Ten years ago, a 1½-acre area behind Seymour-Jackson Elementary School was nothing but a flat, grassy field with one tree.

But once money became available and students and volunteers went to work, it became an outdoor nature lab with hundreds of trees, a pond with a waterfall, gardens with plants and flowers, birdhouses and different types of wildlife. It was named Wildcat Habitat after the school’s mascot.

In 2008, a handicapped-accessible walkway was added and named Addie’s Walk in memory of former student Addie Bryden, who died May 10, 2007. It recently was repaved.

On Thursday, the school invited people who have helped with the projects over the years to a celebration honoring the 10th anniversary of the Wildcat Habitat and the rededication of Addie’s Walk.

It was a time to reflect on the progress that has been made with the two features, which are open to the public outside of school hours.

Peggy Stark, who retired three years ago after 30 years with Seymour Community School Corp., and her husband, Steve Stark, are the stewards of the Wildcat Habitat.

“When we planted this, it’s wasn’t for us. It was always for the kids, and it’s for the future,” said Peggy, who spent her last 13 years of teaching at Jackson.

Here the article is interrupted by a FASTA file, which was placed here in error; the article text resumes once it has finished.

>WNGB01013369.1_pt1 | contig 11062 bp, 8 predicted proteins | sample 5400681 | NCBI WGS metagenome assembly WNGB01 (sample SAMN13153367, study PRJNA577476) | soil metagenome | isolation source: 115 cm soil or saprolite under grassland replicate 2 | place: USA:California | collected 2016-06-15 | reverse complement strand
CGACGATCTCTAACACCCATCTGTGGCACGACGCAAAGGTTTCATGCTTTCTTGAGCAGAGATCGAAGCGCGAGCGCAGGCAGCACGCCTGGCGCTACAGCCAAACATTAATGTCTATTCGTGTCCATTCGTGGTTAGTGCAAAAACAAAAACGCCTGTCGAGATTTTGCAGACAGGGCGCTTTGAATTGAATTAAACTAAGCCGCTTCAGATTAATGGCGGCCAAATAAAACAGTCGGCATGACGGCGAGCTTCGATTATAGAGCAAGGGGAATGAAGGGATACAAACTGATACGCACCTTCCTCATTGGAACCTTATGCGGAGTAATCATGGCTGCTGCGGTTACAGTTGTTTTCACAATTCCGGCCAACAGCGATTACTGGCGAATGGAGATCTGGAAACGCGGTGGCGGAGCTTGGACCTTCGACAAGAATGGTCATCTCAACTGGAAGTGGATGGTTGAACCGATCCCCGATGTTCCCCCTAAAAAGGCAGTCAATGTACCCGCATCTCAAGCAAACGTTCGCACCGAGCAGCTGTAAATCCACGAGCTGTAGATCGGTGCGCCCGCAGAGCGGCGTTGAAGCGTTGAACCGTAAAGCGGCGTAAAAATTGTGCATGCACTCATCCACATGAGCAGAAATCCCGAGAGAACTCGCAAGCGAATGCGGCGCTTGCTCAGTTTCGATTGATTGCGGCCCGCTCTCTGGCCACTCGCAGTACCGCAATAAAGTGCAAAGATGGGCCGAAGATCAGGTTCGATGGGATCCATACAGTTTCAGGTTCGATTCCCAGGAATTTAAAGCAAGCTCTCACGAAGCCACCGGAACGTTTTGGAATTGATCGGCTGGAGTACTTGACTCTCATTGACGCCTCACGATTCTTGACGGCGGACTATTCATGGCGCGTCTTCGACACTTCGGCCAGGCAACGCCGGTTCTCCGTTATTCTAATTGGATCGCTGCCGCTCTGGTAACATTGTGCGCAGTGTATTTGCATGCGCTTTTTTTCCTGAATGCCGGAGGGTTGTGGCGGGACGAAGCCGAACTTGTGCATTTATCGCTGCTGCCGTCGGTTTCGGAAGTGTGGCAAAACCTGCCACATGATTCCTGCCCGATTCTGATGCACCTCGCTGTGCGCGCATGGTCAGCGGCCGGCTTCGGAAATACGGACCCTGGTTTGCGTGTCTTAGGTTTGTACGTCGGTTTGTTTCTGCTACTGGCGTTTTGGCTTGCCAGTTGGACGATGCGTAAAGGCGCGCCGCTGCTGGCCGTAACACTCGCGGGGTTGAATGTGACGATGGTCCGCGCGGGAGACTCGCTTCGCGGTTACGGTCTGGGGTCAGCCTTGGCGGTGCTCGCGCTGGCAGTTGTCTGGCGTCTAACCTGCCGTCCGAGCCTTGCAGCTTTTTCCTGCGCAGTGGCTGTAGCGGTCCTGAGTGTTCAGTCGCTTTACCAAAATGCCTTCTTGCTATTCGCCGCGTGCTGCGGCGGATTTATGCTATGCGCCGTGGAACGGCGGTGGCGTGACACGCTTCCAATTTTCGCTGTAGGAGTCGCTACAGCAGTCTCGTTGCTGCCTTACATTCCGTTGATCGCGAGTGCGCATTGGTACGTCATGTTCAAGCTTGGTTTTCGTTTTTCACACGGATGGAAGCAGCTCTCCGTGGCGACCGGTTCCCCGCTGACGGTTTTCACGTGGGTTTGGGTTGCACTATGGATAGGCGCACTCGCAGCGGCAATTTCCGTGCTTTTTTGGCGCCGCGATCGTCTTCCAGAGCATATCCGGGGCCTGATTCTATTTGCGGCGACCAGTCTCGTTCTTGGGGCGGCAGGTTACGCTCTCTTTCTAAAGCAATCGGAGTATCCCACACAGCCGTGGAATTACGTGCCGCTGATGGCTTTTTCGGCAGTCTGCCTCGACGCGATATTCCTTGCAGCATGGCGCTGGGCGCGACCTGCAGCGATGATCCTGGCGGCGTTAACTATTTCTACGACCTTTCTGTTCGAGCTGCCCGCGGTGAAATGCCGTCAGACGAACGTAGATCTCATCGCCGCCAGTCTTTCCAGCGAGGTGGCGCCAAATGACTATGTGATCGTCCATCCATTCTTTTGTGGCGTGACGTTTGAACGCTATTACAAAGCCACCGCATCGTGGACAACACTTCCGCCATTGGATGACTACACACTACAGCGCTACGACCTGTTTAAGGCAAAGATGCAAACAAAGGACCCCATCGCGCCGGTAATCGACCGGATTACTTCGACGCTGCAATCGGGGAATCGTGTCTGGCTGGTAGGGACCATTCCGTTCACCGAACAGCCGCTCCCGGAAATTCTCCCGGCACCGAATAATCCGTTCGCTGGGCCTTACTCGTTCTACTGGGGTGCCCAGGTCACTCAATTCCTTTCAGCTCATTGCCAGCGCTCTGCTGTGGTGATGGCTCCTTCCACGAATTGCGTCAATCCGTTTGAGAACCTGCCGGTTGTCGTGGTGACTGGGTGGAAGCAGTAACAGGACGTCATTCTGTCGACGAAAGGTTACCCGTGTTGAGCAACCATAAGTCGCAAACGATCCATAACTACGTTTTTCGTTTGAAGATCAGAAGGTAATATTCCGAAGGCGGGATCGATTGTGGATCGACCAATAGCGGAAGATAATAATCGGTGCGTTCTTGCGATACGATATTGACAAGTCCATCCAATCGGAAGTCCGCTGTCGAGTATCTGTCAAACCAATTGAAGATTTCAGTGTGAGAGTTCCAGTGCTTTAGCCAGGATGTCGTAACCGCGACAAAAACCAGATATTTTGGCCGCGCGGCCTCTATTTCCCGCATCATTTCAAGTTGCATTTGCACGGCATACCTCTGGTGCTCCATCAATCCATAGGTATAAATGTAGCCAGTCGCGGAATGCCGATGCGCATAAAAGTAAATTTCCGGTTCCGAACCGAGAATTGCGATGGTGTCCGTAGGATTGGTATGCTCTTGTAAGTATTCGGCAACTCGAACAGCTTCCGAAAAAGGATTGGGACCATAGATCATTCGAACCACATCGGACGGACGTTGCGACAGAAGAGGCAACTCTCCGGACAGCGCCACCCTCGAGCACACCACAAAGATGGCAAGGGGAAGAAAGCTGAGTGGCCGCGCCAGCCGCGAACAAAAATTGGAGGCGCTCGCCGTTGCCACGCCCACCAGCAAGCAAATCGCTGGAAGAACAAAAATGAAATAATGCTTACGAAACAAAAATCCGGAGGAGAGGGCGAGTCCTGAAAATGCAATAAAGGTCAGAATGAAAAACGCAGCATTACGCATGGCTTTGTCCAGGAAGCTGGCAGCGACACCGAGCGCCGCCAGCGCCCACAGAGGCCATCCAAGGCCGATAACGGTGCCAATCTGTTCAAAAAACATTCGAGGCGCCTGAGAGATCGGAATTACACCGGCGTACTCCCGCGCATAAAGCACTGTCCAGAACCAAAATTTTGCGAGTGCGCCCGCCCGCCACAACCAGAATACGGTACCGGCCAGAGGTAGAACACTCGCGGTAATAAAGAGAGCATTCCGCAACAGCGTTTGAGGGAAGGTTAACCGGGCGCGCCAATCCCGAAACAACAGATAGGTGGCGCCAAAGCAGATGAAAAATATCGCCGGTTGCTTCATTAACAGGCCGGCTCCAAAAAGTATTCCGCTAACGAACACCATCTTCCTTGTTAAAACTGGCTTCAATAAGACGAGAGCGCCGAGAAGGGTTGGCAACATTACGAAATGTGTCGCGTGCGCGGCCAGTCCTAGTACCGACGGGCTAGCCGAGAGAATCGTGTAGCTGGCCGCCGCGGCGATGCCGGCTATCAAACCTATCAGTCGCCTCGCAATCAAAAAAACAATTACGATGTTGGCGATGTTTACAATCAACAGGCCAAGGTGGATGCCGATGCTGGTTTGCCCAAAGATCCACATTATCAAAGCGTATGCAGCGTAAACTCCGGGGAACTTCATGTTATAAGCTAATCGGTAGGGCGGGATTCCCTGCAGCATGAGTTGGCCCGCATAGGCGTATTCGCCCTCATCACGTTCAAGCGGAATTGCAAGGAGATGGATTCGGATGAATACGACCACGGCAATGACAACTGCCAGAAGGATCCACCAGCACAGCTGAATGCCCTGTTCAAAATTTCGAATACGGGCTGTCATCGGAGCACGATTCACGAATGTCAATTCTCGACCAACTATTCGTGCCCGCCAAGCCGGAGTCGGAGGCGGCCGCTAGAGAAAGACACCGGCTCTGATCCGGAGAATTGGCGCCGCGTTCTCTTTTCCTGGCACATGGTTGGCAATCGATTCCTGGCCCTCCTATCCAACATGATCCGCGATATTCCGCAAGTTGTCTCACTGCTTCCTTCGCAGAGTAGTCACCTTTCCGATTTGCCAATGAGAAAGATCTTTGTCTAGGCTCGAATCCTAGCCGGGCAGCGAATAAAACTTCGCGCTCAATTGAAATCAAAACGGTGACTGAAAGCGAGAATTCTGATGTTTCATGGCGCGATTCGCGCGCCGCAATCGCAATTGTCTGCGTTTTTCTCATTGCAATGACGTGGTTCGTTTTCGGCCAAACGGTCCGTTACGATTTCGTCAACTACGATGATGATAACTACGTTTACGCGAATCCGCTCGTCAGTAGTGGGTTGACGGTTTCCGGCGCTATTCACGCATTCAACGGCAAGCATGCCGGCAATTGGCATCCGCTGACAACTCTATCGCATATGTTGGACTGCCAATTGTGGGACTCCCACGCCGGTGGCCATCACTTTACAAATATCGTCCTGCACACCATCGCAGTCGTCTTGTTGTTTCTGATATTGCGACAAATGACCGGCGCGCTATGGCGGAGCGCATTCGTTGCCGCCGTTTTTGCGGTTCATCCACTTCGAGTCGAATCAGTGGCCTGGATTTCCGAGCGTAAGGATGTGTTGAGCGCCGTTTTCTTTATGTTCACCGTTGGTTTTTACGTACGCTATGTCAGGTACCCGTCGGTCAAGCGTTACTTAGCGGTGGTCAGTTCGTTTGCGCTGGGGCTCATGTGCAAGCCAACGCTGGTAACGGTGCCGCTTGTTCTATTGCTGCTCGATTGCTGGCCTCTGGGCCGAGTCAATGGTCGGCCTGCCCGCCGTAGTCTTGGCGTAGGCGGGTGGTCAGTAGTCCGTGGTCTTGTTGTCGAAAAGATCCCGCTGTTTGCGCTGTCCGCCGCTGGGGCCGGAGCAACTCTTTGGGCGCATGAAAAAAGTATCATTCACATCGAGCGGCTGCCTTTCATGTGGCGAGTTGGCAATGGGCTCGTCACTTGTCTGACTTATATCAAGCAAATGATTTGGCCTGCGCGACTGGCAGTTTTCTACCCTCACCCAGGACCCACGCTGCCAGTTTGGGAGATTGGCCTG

“We both think it’s really important that people enjoy the outdoors and the gifts that God has given us,” she said.

“Beyond that, it’s about learning,” Steve said, noting how students had a hand in the design and features of the wildlife habitat.

“Those things were drawn out in a classroom on a grid, and then they were brought out here … and kids built them,” he said. “They had that much pride in this, and they wanted it to be the best.”

Members of the school’s Habitat Club have helped plant and maintain hundreds of trees, plants and flowers over the years.

Read the full story in Wednesday’s Tribune and online at tribtown.com.

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Zach Spicer is a reporter for The (Seymour) Tribune. He can be reached at zspicer@tribtown.com or 812-523-7080.